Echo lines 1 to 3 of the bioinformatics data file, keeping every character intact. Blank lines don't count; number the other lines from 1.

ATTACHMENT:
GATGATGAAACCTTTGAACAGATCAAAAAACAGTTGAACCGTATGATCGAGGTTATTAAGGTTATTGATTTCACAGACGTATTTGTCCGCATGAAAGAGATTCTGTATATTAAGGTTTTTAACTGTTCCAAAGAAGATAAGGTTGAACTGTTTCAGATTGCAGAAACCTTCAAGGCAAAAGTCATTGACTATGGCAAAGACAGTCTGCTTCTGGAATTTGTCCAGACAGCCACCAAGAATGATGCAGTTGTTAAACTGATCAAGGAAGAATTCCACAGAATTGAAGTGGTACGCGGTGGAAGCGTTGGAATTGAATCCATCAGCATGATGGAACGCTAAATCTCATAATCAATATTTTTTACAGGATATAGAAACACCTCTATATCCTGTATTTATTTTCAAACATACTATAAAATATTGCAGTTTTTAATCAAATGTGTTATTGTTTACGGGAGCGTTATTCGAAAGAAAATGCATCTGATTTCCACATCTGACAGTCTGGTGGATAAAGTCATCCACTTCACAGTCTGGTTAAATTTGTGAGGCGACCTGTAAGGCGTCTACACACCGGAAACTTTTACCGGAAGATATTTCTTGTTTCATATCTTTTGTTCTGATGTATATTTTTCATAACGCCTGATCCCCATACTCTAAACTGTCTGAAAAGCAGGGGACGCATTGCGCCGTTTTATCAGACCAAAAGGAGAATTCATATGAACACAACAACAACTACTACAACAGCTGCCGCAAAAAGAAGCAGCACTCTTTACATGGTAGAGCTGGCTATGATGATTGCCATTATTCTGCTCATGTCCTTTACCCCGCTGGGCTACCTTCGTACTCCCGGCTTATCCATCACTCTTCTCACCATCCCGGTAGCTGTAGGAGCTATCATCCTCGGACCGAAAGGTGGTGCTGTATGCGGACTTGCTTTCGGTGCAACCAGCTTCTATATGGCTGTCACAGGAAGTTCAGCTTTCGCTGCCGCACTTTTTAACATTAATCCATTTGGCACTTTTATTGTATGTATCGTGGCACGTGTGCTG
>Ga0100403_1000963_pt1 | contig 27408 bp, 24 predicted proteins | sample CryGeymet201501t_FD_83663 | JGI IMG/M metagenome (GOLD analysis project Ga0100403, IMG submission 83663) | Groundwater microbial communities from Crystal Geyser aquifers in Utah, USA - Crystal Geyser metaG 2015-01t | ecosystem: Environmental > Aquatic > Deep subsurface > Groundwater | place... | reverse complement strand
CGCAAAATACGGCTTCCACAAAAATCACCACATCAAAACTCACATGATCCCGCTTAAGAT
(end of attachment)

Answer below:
GATGATGAAACCTTTGAACAGATCAAAAAACAGTTGAACCGTATGATCGAGGTTATTAAGGTTATTGATTTCACAGACGTATTTGTCCGCATGAAAGAGATTCTGTATATTAAGGTTTTTAACTGTTCCAAAGAAGATAAGGTTGAACTGTTTCAGATTGCAGAAACCTTCAAGGCAAAAGTCATTGACTATGGCAAAGACAGTCTGCTTCTGGAATTTGTCCAGACAGCCACCAAGAATGATGCAGTTGTTAAACTGATCAAGGAAGAATTCCACAGAATTGAAGTGGTACGCGGTGGAAGCGTTGGAATTGAATCCATCAGCATGATGGAACGCTAAATCTCATAATCAATATTTTTTACAGGATATAGAAACACCTCTATATCCTGTATTTATTTTCAAACATACTATAAAATATTGCAGTTTTTAATCAAATGTGTTATTGTTTACGGGAGCGTTATTCGAAAGAAAATGCATCTGATTTCCACATCTGACAGTCTGGTGGATAAAGTCATCCACTTCACAGTCTGGTTAAATTTGTGAGGCGACCTGTAAGGCGTCTACACACCGGAAACTTTTACCGGAAGATATTTCTTGTTTCATATCTTTTGTTCTGATGTATATTTTTCATAACGCCTGATCCCCATACTCTAAACTGTCTGAAAAGCAGGGGACGCATTGCGCCGTTTTATCAGACCAAAAGGAGAATTCATATGAACACAACAACAACTACTACAACAGCTGCCGCAAAAAGAAGCAGCACTCTTTACATGGTAGAGCTGGCTATGATGATTGCCATTATTCTGCTCATGTCCTTTACCCCGCTGGGCTACCTTCGTACTCCCGGCTTATCCATCACTCTTCTCACCATCCCGGTAGCTGTAGGAGCTATCATCCTCGGACCGAAAGGTGGTGCTGTATGCGGACTTGCTTTCGGTGCAACCAGCTTCTATATGGCTGTCACAGGAAGTTCAGCTTTCGCTGCCGCACTTTTTAACATTAATCCATTTGGCACTTTTATTGTATGTATCGTGGCACGTGTGCTG
>Ga0100403_1000963_pt1 | contig 27408 bp, 24 predicted proteins | sample CryGeymet201501t_FD_83663 | JGI IMG/M metagenome (GOLD analysis project Ga0100403, IMG submission 83663) | Groundwater microbial communities from Crystal Geyser aquifers in Utah, USA - Crystal Geyser metaG 2015-01t | ecosystem: Environmental > Aquatic > Deep subsurface > Groundwater | place... | reverse complement strand
CGCAAAATACGGCTTCCACAAAAATCACCACATCAAAACTCACATGATCCCGCTTAAGAT